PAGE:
Paul Beatty has been awarded the 2016 Man Booker Prize for Fiction for his novel The Sellout (Oneworld), a satirical look at race in America. Beatty will receive £50,000 (approximately $61,000).
Beatty, fifty-four, is the first American author to win the prize. Of his winning book, 2016 chair of judges Amanda Foreman said, “The Sellout is a novel for our times. A tirelessly inventive modern satire, its humor disguises a radical seriousness. Paul Beatty slays sacred cows with abandon and takes aim at racial and political taboos with wit, verve and a snarl.”
The Sellout was selected from a shortlist of finalists that included Deborah Levy’s Hot Milk (Hamish Hamilton), Graeme Macrae Burnet’s His Bloody Project (Contraband), Ottessa Moshfegh’s Eileen (Jonathan Cape), David Szalay’s All That Man Is (Jonathan Cape), and Madeleine Thien’s Do Not Say We Have Nothing (Granta Books). Each finalist receives £2,500 (approximately $3,050).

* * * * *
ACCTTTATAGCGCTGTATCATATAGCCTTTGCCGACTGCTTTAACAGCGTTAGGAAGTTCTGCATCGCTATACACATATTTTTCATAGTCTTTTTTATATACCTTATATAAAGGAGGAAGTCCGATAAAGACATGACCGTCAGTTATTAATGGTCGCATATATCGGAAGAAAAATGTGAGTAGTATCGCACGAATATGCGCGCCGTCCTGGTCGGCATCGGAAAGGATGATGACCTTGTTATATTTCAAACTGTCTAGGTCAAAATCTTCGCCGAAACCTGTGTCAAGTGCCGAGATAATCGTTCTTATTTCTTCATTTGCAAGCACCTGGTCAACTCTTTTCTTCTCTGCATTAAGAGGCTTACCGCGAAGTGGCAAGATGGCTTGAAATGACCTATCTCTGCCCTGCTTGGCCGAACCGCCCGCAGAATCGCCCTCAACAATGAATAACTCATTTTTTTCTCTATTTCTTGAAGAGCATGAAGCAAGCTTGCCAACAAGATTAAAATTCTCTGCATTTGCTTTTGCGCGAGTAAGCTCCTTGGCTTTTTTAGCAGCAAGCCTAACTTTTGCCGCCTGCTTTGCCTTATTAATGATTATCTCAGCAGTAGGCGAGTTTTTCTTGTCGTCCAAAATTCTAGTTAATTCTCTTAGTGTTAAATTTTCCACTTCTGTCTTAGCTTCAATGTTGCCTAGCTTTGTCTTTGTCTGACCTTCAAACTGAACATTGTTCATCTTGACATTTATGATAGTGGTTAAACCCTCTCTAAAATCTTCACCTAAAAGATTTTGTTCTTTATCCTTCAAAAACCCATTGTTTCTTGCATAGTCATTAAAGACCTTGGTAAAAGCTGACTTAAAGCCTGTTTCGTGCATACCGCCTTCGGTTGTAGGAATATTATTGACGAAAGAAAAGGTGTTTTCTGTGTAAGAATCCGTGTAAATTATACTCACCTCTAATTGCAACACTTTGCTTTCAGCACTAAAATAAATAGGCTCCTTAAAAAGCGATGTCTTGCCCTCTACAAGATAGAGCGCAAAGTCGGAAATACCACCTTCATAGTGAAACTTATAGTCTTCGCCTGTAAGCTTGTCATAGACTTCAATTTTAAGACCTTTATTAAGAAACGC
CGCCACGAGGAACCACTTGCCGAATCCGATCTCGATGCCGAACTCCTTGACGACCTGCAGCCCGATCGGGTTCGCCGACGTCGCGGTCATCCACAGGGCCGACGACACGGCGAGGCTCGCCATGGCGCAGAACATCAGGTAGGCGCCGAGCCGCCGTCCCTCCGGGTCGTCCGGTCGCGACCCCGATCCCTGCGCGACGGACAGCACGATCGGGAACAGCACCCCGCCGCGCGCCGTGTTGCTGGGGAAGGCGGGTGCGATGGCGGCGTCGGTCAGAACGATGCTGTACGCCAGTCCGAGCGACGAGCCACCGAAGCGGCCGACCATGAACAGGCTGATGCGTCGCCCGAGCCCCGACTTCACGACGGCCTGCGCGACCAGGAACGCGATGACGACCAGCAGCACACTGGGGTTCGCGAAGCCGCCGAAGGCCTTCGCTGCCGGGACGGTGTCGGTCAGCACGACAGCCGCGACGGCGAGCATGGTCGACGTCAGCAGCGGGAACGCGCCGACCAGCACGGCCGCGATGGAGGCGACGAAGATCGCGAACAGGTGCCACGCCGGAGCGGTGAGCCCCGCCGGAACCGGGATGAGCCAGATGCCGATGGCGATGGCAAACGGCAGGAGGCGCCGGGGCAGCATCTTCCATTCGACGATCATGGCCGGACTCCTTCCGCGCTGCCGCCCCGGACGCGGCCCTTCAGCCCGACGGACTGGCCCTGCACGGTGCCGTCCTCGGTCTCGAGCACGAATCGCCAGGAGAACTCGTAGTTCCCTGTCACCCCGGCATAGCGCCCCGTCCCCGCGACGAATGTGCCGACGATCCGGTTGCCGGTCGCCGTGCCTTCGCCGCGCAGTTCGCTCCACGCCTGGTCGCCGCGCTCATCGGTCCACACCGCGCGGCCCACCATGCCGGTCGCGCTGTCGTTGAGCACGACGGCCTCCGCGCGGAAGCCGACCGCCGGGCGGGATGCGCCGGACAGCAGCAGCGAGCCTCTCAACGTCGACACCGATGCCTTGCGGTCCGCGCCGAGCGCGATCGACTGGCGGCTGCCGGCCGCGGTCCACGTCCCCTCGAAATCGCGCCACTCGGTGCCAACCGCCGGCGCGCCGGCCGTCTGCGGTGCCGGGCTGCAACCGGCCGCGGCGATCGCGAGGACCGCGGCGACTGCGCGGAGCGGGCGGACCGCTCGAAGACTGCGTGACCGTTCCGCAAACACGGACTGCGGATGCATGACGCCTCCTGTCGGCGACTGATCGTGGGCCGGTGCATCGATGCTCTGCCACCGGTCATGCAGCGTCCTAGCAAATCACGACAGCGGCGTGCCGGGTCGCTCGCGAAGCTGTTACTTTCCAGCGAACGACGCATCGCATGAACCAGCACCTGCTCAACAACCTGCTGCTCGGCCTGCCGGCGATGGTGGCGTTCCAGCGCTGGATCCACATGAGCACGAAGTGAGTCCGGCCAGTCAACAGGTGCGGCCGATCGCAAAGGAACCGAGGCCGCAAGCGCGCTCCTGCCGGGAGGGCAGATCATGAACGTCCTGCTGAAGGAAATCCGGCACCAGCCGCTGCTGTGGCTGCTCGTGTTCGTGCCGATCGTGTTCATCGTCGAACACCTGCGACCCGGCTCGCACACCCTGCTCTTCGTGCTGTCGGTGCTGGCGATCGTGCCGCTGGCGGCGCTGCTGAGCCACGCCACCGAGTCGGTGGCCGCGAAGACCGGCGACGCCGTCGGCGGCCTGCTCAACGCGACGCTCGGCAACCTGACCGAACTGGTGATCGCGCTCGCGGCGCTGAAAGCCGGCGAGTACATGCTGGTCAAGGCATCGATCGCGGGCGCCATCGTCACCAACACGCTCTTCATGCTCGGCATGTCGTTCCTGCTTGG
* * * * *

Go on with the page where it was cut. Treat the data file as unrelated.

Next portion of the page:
“I can’t tell you how long this journey has been,” Beatty said in his acceptance speech, at the Man Booker awards ceremony this evening in London. “Writing has given me a life.”
In addition to its Booker win, The Sellout received the 2015 National Book Critics Circle Award for Fiction.
This is the third year that the Man Booker prize, established in 1969, has been open to any novel written in English and published in Britain, after having previously been given only to writers from the United Kingdom and the Commonwealth. Previous winners include Margaret Atwood, Peter Carey, and Marlon James.
(Photo: Paul Beatty, Credit: Alex Welsh)